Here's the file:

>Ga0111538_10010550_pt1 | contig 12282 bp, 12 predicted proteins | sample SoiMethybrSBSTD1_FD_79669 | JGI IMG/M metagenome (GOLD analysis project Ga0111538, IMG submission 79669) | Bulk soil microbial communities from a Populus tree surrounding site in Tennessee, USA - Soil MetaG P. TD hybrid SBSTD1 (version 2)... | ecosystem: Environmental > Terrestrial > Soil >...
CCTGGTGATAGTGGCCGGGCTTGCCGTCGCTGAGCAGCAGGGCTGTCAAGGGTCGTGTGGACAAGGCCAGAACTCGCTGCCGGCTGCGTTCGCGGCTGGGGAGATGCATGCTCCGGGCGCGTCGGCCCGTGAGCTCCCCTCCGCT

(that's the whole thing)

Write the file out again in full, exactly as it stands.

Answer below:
>Ga0111538_10010550_pt1 | contig 12282 bp, 12 predicted proteins | sample SoiMethybrSBSTD1_FD_79669 | JGI IMG/M metagenome (GOLD analysis project Ga0111538, IMG submission 79669) | Bulk soil microbial communities from a Populus tree surrounding site in Tennessee, USA - Soil MetaG P. TD hybrid SBSTD1 (version 2)... | ecosystem: Environmental > Terrestrial > Soil >...
CCTGGTGATAGTGGCCGGGCTTGCCGTCGCTGAGCAGCAGGGCTGTCAAGGGTCGTGTGGACAAGGCCAGAACTCGCTGCCGGCTGCGTTCGCGGCTGGGGAGATGCATGCTCCGGGCGCGTCGGCCCGTGAGCTCCCCTCCGCT